Recently, social media has been filled with the “10-year change” picture craze. The idea was to post a pic from 10 years ago, and one from today and show everyone how you’ve aged…errrrr….changed. No pics shall be forthcoming, but I guarantee you I changed more in the last two years than the previous ten, both physically and spiritually.
Jan 27 marked two years since we left NC. Two. Years. After telling a friend from back home how much time has passed, he responded, “It feels like five.”
A lot has transpired. Much has changed. When we arrived here 24 months ago, I was cocksure and confident. I just knew I’d be back in full-time ministry, pastoring and/or leading worship, in no time. I had no clue how far from reality that was. Thanks to the work of the Holy Spirit through the body of believers who would become our church home, the Lord began to deconstruct my preconceived notions and my heart. He systematically exposed my pride as well the ministry idolatry I had become enslaved to. During the first good portion of this process, He essentially put me on the shelf.
And that was good. It was needed. Lord knows I’ve heard often enough how you just have to keep going! Just get back in there! Don’t stop! Now surely, there are times when you want to throw in the towel and quit, and that’s not God’s intent. But, come now, sometimes God says “STOP.” I think He had been saying it for a while, honestly, but I couldn’t, or wouldn’t, hear the still, small voice.
I had to be completely immobilized in order to get it.
Oklahoma in winter is quite barren, at least in comparison to the land of evergreen we come from. The stripping bare of the previous year is a necessary precursor to the new life of spring. Fields have to be plowed under, the scrub burned. I see our first winter here as a metaphor of what was to come: a plowing up, pulling up the roots, burning away the chaff in our hearts.
Part of this journey is the peeling back of my own “righteousness” and exposing what’s inside. It ain’t always pretty. There has been a revealing of just how deceitful and wicked my own heart can be (so easily masked by religion). There has to be a continual pressing towards honesty and openness, or else I’ll return to hiding and mask-wearing. I have to fight this ALL THE TIME.
It would have been easier to hide our brokenness, to “play the game”, and continue on. It would have been more comfortable for me to apply for ministry jobs and slide right back into serving, which would have been the worst possible scenario, not only for us but for any church we were a part of. Sometimes, though we resist it tooth and nail, the best thing for us is to sit, be still, and let God do what He wants. Sometimes letting go of good, yet temporary, things is a necessary step in order to gain something far more enduring and lasting: Jesus.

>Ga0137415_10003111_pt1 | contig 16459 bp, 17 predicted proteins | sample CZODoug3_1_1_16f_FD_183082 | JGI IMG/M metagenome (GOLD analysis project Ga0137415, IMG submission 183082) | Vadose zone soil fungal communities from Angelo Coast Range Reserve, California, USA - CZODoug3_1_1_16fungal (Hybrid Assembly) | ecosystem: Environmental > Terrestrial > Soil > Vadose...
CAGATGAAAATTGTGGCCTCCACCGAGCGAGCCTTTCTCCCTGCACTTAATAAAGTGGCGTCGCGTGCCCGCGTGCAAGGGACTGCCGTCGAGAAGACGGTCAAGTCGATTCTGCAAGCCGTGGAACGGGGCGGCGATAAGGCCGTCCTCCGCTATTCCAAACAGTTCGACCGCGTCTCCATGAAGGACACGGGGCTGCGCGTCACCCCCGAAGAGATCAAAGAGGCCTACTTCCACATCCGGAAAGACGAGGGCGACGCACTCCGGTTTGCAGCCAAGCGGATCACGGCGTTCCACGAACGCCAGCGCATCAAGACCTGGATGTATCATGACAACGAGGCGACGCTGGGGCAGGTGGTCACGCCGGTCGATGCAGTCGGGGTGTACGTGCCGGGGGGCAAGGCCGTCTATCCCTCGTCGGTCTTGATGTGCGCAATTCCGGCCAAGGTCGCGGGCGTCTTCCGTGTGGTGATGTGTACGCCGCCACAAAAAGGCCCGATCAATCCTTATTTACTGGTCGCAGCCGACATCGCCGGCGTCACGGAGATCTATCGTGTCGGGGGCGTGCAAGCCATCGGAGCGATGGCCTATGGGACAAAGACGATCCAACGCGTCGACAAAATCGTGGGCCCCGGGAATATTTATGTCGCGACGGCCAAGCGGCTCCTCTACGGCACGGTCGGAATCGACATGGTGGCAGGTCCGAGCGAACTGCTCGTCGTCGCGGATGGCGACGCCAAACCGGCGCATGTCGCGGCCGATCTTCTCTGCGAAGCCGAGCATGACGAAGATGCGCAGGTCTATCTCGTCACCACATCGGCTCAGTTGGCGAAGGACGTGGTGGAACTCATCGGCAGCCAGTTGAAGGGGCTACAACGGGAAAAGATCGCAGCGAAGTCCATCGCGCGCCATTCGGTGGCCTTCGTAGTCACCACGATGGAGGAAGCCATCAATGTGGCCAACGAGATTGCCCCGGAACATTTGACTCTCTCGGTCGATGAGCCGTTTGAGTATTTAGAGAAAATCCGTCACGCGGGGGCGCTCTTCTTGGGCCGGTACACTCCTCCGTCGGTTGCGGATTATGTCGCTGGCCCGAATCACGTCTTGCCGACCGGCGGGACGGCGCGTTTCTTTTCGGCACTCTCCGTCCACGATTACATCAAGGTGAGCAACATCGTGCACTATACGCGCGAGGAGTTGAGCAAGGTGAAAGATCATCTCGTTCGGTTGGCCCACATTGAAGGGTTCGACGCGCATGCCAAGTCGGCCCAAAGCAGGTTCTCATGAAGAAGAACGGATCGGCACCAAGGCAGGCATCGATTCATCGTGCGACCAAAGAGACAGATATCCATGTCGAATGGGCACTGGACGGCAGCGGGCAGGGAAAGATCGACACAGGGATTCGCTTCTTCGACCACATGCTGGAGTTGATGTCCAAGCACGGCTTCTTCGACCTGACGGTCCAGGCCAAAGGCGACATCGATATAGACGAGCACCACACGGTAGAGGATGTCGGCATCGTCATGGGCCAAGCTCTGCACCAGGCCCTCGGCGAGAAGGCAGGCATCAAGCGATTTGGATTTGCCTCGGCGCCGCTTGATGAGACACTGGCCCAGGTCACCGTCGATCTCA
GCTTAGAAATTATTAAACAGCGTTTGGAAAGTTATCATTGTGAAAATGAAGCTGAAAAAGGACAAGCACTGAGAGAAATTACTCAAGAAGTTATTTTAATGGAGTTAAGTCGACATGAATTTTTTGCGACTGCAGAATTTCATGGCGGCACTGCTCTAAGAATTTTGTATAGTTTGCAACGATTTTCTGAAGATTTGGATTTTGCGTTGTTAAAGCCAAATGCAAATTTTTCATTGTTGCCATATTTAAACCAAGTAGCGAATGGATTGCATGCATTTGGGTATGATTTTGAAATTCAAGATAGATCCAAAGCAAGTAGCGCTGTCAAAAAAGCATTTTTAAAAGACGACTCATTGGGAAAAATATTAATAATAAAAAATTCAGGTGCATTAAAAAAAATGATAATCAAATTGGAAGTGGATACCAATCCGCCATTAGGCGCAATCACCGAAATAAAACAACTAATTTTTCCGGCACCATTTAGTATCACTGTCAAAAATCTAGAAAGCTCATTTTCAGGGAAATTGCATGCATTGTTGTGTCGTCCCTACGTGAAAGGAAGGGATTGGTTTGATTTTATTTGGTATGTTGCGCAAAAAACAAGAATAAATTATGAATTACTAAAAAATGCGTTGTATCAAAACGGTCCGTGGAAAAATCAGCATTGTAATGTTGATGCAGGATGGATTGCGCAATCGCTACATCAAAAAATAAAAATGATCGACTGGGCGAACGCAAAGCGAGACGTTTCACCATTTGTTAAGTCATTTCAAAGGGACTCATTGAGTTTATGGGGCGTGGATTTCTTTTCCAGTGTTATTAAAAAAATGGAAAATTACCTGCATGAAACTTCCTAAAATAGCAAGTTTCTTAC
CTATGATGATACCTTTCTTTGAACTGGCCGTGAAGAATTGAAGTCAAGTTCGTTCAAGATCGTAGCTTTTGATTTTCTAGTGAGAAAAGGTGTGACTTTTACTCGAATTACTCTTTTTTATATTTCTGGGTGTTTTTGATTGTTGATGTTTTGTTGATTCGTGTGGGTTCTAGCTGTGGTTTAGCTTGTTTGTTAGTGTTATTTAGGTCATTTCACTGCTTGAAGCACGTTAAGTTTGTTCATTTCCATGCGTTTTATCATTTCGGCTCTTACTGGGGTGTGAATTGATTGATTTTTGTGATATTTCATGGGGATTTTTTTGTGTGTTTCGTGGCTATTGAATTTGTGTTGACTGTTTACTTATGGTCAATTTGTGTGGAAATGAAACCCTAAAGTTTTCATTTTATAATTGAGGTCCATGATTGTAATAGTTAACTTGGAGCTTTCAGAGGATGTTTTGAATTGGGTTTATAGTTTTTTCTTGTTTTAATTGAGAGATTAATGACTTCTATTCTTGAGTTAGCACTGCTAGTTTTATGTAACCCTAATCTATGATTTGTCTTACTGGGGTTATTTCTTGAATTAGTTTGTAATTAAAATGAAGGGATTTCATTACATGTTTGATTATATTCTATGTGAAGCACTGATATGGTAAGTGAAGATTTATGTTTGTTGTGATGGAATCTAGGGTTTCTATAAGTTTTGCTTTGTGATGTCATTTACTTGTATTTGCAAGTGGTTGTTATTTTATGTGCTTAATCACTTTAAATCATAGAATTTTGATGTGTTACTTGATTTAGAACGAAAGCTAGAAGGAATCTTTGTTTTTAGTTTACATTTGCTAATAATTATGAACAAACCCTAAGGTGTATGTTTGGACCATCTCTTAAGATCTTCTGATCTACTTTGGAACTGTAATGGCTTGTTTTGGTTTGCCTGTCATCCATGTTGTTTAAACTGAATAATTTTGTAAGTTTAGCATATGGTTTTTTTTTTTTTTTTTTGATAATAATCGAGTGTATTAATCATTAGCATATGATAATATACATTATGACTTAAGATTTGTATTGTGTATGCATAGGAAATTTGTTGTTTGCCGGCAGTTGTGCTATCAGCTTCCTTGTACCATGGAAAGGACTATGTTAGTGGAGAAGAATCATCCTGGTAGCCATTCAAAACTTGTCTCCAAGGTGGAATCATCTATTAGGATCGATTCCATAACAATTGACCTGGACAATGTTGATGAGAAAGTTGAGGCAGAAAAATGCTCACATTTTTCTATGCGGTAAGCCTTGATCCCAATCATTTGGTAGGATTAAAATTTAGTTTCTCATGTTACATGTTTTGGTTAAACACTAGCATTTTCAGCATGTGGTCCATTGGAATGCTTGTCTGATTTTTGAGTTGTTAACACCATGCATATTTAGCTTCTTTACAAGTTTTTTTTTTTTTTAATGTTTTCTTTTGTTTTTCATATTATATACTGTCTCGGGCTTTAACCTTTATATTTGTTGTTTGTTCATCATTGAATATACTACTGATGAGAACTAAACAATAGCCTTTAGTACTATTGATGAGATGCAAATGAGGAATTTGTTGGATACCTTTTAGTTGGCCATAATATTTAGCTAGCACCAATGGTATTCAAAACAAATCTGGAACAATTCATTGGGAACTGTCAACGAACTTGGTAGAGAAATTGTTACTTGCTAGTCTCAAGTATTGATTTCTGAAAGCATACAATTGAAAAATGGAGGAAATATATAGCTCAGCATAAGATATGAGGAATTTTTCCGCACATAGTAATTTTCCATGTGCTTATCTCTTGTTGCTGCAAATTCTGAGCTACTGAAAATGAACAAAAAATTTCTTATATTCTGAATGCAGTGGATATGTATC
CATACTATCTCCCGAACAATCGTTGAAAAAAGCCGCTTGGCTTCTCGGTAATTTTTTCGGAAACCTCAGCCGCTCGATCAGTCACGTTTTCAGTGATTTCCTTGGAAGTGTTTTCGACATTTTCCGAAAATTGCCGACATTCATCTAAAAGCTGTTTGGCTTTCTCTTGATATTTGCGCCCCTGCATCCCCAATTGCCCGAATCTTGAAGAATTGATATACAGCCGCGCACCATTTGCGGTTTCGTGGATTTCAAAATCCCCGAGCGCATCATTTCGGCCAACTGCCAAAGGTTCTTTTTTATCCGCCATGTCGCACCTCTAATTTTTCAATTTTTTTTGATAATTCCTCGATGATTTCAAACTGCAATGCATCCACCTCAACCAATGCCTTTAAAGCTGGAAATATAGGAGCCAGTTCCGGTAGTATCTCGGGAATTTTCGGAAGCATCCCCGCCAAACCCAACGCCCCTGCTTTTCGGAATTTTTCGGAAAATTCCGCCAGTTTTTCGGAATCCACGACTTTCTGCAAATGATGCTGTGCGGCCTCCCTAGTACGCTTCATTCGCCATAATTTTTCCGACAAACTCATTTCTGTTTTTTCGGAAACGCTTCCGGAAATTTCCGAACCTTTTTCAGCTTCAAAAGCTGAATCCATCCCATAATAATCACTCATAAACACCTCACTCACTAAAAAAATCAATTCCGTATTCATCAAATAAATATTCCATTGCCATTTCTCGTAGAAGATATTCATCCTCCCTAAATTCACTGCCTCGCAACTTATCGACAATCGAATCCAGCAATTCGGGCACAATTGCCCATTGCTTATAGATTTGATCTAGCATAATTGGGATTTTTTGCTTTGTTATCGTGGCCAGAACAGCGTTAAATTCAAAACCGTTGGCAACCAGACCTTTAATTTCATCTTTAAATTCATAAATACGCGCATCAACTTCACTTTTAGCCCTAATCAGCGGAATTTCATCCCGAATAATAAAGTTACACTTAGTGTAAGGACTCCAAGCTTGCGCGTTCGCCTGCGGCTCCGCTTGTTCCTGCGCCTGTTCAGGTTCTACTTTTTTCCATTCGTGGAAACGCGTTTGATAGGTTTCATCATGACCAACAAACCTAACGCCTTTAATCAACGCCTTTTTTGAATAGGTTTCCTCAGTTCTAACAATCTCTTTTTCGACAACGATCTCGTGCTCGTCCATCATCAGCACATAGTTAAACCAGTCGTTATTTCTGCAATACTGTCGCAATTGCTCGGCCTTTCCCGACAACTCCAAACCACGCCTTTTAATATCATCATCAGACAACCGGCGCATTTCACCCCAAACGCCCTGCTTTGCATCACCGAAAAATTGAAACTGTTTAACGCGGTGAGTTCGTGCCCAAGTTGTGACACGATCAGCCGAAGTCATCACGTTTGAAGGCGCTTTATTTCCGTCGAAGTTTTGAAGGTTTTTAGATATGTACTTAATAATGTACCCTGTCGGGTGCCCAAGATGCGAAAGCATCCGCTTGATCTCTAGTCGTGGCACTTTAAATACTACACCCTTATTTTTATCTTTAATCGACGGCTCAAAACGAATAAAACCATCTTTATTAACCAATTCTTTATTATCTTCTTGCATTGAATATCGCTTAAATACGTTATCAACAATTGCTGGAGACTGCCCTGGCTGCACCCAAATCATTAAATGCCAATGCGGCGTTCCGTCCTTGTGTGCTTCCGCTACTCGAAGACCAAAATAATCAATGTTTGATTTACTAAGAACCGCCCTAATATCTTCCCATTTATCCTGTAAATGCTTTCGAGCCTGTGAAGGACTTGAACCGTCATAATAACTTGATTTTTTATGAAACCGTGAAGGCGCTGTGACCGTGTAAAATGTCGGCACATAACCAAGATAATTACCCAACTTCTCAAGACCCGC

I’ve said it before and I’ll say it again: it is frightening how easily I replaced knowing Jesus with serving Jesus. Lord help me never make that mistake again! But here’s the thing: in the midst of it, I never saw it that way. I had no idea what I had become! It took a true break, a rest, a step back, to see it.
Most of us aren’t willing to take that step. I get it. A lot is at risk. Heck, I’m preaching to the choir here, because the Holy Spirit had to drag me out first and then show me how broken I was. I had no idea our stepping out was going to lead to 11 months without a job, a move to another state, complete career change. And yet, on this side of it, I can’t imagine NOT doing it. I shudder to think what and where we would be had we not (finally) obeyed.
Jesus loves us. Period. Not for what we do, how much we serve, how much we give. As our pastor reminded us Sunday, fruit SHOULD come from a relationship with Jesus, but that fruit doesn’t save us. It is so easy to have good doctrine, to know the Bible, and yet miss this! HE is the prize! HE is the goal! Jesus is better than anything else we could possibly hope could satisfy us! In the words of St. Augustine, “You have made us for Yourself, and our hearts are restless until they find rest in You.”
I’m still learning this. Sometimes, like my Israelite predecessors before me, I look longingly back “at Egypt”, back to where we were, back to where we were brought out, forgetting that what He has called us to is far greater than what we left behind. But looking back isn’t all bad. This morning a friend texted me a pic of his morning devotion. It was from Isaiah 43. That’s a familiar passage of scripture, one that has become even more so on this journey:
“But now thus says the Lord, he who created you, O Jacob, he who formed you, O Israel: “Fear not, for I have redeemed you; I have called you by name, you are mine. When you pass through the waters, I will be with you; and through the rivers, they shall not overwhelm you; when you walk through fire you shall not be burned, and the flame shall not consume you.”Isaiah 43:1-2
That chapter goes on:
“Remember not the former things, nor consider the things of old. Behold, I am doing a new thing; now it springs forth, do you not perceive it? I will make a way in the wilderness and rivers in the desert.Isaiah 43:18-19
Two years in, I took a step back today and thought of all we’ve gone through, of how faithful God has been, even when I’ve doubted and feared and faltered. I remember how He brought us out with “a mighty hand and outstretched arm.” I thought of how He broke/is breaking the idols in my heart, and how He restored the years with my family the locusts ate. The same God that did those things is with us, still. He continues to lead, to guide, and to speak. My heart’s desire is to continue seeking Him, to trust Him, and to let Him do what He wants in my life, and in my family.